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The Medical Advancement of Personal Needs 

By Vincent M. Riccardi, MD
(Page 2 of 2)

With the widespread adoption of the managed care mentality, putting a premium on minimizing expenditures, one option for doing so became paramount: declaring that a particular need or consequent service no longer is considered to be “medical.” For example, mental health disorders were declared totally separate in terms of medical decision-making and financial responsibilities of healthplans. If your heart is sick, they’ll spend thousands and thousands of dollars. If your brain is sick, maybe you only receive a few hundred dollars. Why? Who made these decisions, and under what authority?

In the meantime, my focus here is on the increasing exclusion of needs and services that could be attended to or provided by caregivers. One of the most important areas of medical consumer contention that I deal with daily is the denial of payment for services because the services can be provided by a caregiver, even though just a few years ago they were almost automatic healthplan benefits. And the pattern will continue with increasing intensity. Healthplans and professional medical groups (who do almost all of the utilization review and denials of healthcare benefits) are becoming looser and looser in their determination that a patient with a stroke has “plateaued” or merely requires “custodial” care. This simply translates into caregivers (if the patient has them) assuming the responsibilities for maintaining the health and well being of the patient.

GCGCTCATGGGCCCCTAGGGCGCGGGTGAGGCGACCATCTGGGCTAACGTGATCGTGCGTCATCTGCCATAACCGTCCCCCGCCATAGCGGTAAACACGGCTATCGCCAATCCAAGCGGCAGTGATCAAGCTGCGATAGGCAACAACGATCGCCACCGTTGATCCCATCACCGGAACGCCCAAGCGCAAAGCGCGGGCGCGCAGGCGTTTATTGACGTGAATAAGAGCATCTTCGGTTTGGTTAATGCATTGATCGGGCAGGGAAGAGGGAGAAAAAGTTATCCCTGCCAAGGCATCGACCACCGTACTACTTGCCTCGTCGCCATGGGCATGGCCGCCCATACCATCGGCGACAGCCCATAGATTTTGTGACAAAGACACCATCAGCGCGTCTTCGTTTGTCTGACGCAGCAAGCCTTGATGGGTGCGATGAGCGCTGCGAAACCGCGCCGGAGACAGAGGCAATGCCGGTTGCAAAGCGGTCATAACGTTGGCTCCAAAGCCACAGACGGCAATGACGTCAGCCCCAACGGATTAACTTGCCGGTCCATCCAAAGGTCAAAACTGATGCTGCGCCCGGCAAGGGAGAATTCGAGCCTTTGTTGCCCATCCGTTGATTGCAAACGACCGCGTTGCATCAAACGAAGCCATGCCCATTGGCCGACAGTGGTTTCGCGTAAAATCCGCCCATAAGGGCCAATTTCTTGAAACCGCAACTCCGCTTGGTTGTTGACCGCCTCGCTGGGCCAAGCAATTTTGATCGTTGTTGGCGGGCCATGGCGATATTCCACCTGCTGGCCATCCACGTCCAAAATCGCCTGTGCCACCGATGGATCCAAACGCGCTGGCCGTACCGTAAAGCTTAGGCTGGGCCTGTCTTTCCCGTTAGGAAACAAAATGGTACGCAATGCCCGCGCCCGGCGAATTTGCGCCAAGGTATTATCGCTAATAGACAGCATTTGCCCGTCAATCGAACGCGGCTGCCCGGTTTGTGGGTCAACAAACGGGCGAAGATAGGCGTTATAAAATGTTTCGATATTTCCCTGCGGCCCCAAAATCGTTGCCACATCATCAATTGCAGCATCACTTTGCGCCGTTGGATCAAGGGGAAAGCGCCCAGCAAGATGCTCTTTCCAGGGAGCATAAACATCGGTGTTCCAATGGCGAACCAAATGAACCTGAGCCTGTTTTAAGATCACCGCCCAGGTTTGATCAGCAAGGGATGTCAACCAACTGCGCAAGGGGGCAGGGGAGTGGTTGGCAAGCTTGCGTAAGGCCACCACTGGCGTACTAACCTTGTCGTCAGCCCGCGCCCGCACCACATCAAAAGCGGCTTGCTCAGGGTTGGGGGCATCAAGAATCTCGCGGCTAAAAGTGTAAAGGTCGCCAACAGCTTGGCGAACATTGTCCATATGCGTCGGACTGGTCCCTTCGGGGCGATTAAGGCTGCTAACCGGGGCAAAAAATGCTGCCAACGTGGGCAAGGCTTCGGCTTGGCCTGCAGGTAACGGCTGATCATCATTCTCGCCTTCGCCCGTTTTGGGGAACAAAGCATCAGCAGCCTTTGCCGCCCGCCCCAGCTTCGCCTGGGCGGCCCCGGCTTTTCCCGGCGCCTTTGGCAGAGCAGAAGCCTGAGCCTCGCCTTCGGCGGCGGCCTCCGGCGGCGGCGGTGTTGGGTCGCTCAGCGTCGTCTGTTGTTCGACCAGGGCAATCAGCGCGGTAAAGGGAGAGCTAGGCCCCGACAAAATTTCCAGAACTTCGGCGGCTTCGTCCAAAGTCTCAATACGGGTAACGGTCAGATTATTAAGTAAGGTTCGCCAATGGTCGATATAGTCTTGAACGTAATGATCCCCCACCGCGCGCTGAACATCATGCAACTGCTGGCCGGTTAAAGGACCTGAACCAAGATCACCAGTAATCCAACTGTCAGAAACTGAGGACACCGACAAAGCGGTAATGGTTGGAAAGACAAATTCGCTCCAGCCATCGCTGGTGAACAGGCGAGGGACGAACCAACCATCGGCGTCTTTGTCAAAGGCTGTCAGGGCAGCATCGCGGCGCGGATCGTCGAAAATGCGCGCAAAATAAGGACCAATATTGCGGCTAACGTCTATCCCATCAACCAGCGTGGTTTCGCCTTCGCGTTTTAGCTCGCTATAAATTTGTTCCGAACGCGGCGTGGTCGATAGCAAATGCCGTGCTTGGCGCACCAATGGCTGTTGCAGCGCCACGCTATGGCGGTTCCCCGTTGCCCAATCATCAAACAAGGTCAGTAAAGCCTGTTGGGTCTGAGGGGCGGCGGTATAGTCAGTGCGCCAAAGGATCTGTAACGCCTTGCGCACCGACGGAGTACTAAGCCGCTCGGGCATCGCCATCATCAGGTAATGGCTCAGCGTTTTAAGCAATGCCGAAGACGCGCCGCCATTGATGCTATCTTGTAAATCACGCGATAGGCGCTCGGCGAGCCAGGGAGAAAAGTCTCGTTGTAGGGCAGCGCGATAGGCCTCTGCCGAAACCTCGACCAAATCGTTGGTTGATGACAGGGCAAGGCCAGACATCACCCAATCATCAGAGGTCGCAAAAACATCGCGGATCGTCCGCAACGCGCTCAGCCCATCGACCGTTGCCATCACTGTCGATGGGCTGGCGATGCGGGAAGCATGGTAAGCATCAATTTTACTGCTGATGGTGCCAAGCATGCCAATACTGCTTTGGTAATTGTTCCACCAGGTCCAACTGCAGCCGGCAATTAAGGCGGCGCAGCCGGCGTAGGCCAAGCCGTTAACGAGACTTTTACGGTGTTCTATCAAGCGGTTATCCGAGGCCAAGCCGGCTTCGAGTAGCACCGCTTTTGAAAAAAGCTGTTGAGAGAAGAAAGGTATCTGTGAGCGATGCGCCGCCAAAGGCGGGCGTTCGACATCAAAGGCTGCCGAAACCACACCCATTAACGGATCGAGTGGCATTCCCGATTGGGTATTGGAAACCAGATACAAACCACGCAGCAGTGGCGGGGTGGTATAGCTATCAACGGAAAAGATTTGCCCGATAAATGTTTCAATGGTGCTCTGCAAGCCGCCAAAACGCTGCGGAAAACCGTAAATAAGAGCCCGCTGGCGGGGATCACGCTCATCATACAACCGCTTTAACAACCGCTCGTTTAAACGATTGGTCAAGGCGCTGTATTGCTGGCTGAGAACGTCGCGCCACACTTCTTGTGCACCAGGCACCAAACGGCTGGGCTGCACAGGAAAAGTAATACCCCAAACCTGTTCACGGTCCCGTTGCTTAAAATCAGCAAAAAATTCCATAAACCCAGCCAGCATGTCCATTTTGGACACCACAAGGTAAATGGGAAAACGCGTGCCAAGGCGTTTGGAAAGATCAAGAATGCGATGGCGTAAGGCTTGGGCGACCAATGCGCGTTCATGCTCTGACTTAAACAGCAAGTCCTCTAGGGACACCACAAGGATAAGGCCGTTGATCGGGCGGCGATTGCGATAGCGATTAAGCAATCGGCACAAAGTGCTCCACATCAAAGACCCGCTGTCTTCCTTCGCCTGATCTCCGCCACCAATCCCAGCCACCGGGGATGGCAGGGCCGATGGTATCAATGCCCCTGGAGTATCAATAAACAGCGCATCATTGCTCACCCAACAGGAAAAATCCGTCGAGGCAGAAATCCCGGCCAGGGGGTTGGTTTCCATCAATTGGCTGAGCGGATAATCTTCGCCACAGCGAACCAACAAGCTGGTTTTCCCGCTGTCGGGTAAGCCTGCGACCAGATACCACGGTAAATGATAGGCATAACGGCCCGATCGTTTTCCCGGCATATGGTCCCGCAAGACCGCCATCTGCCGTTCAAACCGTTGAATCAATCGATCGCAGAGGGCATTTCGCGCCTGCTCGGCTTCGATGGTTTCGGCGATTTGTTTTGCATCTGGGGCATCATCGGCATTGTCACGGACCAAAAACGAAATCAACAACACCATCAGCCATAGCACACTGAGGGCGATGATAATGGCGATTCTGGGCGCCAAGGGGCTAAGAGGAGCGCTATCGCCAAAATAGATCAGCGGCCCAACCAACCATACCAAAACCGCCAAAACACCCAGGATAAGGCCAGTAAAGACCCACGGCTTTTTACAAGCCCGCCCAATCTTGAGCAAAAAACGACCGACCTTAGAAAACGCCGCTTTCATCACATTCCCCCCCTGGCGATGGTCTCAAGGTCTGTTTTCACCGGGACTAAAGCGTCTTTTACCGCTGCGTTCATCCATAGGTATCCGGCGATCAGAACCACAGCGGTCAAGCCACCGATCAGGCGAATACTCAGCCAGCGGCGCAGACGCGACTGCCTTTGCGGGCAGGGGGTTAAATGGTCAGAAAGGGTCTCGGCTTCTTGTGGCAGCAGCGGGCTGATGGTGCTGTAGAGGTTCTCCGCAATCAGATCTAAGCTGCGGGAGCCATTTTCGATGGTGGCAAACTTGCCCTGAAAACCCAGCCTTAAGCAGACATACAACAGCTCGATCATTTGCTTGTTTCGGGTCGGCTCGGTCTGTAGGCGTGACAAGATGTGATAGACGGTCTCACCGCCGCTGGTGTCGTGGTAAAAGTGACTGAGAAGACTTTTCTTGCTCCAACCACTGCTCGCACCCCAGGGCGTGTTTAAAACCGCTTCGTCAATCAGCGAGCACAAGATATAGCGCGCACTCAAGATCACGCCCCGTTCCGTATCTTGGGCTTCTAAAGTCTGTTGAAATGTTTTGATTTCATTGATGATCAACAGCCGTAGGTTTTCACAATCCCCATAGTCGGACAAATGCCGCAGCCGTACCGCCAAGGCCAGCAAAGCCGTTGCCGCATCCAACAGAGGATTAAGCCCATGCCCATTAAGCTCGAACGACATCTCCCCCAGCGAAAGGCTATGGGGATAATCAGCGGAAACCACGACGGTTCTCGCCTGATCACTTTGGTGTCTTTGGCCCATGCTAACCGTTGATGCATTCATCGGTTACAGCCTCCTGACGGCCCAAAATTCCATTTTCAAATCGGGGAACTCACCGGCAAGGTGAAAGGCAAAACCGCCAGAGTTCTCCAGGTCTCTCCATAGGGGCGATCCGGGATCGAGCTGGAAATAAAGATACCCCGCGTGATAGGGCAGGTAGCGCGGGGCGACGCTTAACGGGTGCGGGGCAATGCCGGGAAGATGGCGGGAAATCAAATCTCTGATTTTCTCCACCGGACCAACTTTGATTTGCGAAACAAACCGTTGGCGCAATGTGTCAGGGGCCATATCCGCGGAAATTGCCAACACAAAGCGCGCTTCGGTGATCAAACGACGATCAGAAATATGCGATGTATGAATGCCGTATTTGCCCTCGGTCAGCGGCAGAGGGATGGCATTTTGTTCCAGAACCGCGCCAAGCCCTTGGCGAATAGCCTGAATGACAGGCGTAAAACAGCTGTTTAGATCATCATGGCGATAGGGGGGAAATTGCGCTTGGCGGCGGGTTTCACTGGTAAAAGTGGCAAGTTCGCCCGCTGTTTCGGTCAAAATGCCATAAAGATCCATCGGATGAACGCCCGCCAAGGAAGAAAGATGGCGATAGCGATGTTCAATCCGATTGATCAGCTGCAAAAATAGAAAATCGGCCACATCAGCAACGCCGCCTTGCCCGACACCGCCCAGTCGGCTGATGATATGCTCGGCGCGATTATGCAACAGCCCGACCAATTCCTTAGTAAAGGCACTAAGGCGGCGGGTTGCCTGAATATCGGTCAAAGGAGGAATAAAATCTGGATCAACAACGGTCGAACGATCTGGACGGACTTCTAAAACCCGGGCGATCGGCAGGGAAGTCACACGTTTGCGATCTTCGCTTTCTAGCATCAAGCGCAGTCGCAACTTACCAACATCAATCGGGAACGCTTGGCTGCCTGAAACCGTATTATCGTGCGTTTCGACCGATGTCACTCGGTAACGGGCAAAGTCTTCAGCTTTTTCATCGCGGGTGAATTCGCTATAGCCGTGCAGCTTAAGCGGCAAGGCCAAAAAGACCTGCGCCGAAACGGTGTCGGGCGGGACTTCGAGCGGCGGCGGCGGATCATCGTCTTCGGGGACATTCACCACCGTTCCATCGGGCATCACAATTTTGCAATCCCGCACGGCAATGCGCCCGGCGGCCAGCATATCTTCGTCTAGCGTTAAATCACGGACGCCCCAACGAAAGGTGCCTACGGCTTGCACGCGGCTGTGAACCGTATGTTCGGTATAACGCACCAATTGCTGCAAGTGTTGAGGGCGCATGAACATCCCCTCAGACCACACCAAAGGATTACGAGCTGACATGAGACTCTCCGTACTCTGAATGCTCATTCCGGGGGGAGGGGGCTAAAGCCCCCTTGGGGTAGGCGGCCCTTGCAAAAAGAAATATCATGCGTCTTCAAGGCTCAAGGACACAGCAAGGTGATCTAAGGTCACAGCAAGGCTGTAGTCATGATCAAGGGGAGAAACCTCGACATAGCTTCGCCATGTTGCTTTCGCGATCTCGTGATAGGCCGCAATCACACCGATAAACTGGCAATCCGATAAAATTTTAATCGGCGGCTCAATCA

This trend will continue. Caregivers will assume financial and hands-on responsibility for what in the 60’s, 70’s and early 80’s was provided by healthplans. Be ready. One of the ways to be ready is to be willing to use organizations with names giving the sense of “Caregivers ‘r’ Us,” allowing for hiring of people to provide the various services that traditional caregivers provide. Such expenses will be outside the realm of medical necessity and benefits. Over the long run, there will be a need for caregivers to choose whether relegation of such expenses to non-reimbursable costs is appropriate or that the medical advancement of such services is most appropriate. Please choose deliberately and choose wisely.

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